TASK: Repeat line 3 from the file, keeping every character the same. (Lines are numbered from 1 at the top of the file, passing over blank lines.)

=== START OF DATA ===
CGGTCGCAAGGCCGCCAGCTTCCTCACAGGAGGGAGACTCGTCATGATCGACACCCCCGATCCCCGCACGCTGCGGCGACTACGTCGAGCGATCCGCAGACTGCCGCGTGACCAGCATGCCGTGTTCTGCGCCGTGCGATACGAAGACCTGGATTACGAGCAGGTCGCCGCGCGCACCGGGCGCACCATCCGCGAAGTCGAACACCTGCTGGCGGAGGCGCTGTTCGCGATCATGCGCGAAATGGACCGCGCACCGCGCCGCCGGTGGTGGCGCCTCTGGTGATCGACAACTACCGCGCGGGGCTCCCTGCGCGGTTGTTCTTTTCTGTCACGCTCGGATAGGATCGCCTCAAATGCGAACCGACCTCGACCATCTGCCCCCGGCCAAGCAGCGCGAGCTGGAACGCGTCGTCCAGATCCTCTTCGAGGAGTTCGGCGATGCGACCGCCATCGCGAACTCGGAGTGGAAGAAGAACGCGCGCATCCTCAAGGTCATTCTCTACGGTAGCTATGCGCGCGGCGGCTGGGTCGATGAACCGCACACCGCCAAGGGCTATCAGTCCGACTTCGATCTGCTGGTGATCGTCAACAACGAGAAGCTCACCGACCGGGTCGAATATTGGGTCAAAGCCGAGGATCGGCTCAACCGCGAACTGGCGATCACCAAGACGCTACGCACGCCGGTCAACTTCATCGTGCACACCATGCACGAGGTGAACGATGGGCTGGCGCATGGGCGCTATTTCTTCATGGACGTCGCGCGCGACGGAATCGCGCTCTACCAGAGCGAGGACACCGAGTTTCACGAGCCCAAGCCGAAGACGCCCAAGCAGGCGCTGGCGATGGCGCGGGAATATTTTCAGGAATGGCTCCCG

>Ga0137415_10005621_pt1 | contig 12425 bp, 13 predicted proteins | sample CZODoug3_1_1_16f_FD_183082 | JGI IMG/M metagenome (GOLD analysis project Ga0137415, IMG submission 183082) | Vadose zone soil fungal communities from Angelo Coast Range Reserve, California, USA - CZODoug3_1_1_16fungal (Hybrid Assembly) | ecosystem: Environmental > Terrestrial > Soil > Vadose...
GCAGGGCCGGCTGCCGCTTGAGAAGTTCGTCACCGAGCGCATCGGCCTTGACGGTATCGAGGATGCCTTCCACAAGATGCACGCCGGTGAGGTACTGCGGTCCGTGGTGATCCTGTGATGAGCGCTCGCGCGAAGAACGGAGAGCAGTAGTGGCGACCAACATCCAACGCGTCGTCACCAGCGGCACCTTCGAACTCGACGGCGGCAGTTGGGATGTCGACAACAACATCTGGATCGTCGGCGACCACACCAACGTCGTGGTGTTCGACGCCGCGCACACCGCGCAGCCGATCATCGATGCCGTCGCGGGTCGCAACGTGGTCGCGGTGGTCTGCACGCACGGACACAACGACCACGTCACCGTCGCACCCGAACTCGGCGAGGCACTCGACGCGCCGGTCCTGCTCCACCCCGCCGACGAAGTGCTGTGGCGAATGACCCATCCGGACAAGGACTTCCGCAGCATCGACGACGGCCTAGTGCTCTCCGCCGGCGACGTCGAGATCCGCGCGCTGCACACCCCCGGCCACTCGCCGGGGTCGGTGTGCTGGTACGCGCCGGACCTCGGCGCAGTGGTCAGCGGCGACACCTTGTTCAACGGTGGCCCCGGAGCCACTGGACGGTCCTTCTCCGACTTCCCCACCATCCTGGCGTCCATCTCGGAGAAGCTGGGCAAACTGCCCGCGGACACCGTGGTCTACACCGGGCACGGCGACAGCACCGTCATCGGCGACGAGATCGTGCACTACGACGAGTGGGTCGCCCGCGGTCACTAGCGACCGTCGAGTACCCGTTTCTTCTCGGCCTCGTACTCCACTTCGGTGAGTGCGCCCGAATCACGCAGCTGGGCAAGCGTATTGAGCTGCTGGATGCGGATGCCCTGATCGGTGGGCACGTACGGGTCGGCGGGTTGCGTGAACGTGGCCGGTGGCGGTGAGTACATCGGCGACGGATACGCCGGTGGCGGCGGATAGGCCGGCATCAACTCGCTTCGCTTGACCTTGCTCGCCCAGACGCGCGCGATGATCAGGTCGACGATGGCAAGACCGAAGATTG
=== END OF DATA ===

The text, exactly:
GCAGGGCCGGCTGCCGCTTGAGAAGTTCGTCACCGAGCGCATCGGCCTTGACGGTATCGAGGATGCCTTCCACAAGATGCACGCCGGTGAGGTACTGCGGTCCGTGGTGATCCTGTGATGAGCGCTCGCGCGAAGAACGGAGAGCAGTAGTGGCGACCAACATCCAACGCGTCGTCACCAGCGGCACCTTCGAACTCGACGGCGGCAGTTGGGATGTCGACAACAACATCTGGATCGTCGGCGACCACACCAACGTCGTGGTGTTCGACGCCGCGCACACCGCGCAGCCGATCATCGATGCCGTCGCGGGTCGCAACGTGGTCGCGGTGGTCTGCACGCACGGACACAACGACCACGTCACCGTCGCACCCGAACTCGGCGAGGCACTCGACGCGCCGGTCCTGCTCCACCCCGCCGACGAAGTGCTGTGGCGAATGACCCATCCGGACAAGGACTTCCGCAGCATCGACGACGGCCTAGTGCTCTCCGCCGGCGACGTCGAGATCCGCGCGCTGCACACCCCCGGCCACTCGCCGGGGTCGGTGTGCTGGTACGCGCCGGACCTCGGCGCAGTGGTCAGCGGCGACACCTTGTTCAACGGTGGCCCCGGAGCCACTGGACGGTCCTTCTCCGACTTCCCCACCATCCTGGCGTCCATCTCGGAGAAGCTGGGCAAACTGCCCGCGGACACCGTGGTCTACACCGGGCACGGCGACAGCACCGTCATCGGCGACGAGATCGTGCACTACGACGAGTGGGTCGCCCGCGGTCACTAGCGACCGTCGAGTACCCGTTTCTTCTCGGCCTCGTACTCCACTTCGGTGAGTGCGCCCGAATCACGCAGCTGGGCAAGCGTATTGAGCTGCTGGATGCGGATGCCCTGATCGGTGGGCACGTACGGGTCGGCGGGTTGCGTGAACGTGGCCGGTGGCGGTGAGTACATCGGCGACGGATACGCCGGTGGCGGCGGATAGGCCGGCATCAACTCGCTTCGCTTGACCTTGCTCGCCCAGACGCGCGCGATGATCAGGTCGACGATGGCAAGACCGAAGATTG